Satellite

Russian Proton-M launches Spektr-RG observatory

The Spektrum-Röntgen-Gamma, also known as the Spektr-RG mission is a joint project between Roscosmos and the DLR.

 

Credits: ILS/Twitter

A Russian and European all-sky-survey satellite has safely reached space following a successful launch on a Proton rocket on Saturday, July 13.

The Spektrum-Röntgen-Gamma mission, also known as Spektr-RG, is a joint project between the Russian space agency, Roscosmos, and the German space agency, DLR.

Spektr-RG launched to space from the Baikonur Cosmodrome in Kazakhstan at 8:31 a.m. EDT (1231 GMT, or 5:31 p.m. local time).

Saturday’s launch followed weeks of delays.

An attempt to launch the Spektr-RG mission on June 21 was delayed by a battery drain on the Proton rocket’s Block DM upper stage, according to Spaceflight Now. Roscosmos then postponed a second launch attempt Friday (July 12) due to a potential issue with the booster.

Spektr-RG will next navigate to a stable orbit in space called a Lagrange point (specifically, L2), where the gravitational forces of two large objects — in this case, the sun and the Earth — balance each other out.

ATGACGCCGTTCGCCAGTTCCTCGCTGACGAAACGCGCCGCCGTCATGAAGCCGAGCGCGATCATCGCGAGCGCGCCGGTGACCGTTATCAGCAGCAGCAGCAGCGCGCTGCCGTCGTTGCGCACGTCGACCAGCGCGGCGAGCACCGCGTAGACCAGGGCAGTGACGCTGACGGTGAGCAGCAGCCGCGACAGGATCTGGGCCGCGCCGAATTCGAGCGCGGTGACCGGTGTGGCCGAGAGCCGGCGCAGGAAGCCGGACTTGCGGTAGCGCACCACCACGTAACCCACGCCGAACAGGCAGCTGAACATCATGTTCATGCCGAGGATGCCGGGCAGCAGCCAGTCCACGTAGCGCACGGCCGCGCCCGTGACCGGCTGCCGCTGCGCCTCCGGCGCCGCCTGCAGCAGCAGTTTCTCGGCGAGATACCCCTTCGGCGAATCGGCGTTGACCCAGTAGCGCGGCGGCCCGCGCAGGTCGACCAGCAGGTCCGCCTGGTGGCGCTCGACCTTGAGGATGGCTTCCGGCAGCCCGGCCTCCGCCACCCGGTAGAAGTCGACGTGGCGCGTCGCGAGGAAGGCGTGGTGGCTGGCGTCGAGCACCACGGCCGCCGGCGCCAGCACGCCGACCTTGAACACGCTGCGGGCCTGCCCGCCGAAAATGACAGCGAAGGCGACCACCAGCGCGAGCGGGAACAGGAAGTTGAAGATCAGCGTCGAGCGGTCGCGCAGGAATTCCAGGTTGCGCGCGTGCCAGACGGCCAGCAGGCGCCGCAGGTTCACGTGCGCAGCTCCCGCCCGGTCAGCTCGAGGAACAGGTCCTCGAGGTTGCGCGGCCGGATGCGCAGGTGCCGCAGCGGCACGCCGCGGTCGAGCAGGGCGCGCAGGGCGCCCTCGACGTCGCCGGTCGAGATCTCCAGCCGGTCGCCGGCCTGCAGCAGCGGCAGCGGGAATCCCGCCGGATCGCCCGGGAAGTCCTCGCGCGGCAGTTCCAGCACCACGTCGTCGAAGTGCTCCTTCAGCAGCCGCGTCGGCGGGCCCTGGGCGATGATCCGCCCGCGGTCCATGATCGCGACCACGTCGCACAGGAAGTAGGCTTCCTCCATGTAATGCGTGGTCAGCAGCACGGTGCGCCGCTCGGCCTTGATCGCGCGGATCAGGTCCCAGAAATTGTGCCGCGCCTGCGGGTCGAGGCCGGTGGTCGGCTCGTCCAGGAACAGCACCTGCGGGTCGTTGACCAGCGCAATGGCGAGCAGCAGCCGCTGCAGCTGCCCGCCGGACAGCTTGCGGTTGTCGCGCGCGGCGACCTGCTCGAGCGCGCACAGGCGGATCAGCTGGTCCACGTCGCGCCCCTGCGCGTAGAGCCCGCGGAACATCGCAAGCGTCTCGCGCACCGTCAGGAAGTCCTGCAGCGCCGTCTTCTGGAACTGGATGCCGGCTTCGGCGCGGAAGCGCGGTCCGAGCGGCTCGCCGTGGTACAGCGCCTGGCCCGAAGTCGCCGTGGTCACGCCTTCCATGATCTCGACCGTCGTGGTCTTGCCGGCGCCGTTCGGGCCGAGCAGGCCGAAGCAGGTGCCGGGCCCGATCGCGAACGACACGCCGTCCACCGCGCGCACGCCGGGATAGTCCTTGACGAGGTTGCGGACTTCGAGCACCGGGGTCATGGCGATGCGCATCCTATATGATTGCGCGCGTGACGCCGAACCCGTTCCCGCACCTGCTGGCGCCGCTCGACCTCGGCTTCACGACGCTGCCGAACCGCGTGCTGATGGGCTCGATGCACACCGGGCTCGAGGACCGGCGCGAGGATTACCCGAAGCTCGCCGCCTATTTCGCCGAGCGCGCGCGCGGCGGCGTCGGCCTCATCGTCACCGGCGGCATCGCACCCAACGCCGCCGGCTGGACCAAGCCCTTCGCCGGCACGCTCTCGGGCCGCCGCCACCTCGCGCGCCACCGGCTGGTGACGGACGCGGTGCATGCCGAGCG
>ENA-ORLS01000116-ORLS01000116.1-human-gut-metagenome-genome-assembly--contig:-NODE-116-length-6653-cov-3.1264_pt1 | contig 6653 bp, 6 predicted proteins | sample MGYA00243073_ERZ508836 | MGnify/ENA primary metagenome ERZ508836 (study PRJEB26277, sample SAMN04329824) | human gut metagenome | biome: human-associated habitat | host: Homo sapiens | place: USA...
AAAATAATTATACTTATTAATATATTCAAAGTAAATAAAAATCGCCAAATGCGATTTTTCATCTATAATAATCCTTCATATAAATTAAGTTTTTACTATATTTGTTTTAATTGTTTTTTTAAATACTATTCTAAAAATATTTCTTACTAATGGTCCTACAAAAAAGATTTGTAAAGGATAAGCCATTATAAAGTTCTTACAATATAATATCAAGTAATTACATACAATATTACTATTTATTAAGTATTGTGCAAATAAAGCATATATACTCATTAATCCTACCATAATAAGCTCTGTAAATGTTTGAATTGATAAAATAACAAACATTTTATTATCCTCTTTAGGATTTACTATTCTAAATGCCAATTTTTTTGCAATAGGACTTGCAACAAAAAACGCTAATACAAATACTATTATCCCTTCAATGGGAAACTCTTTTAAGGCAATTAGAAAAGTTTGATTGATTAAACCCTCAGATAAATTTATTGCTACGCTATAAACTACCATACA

This location will allow Spektr-RG to perform its observations while using a minimal amount of fuel.

According to Roscosmos, the spacecraft is expected to detect 100,000 galaxy clusters, 3m supermassive black holes, tens of thousands of star-forming galaxies, the presence of plasma (superheated gas) and many more types of objects.

The observatory includes two X-ray mirror telescopes, called ART-XC and eROSITA.

ART-XC (a Russian payload) will examine the higher energies of X-rays, up to 30 keV, while eROSITA (Extended Roentgen Survey with an Imaging Telescope Array) is optimised for an energy range of 0.5 to 10 keV.

KeV is a measure referring to electrical potential difference. A single electron volt (eV) is a unit of energy equal to the amount of energy an electron (negatively charged particle) gains when it is accelerated from rest through a potential difference of 1 volt. A kiloelectron volt (keV) is equal to 1,000 electron volts.

ART-XC will have a narrower field of view and is designed to look at objects with a lower range of energies than eROSITA, according to Russian Space Web’s Anatoly Zak.

“The overlap in the sensitivity of eROSITA and ART-XC was reported to be useful for the calibration of the two instruments and increasing the reliability of their scientific results,” he said.
Spektr-RG is expected to be calibrated in about three months; it will then perform its survey.

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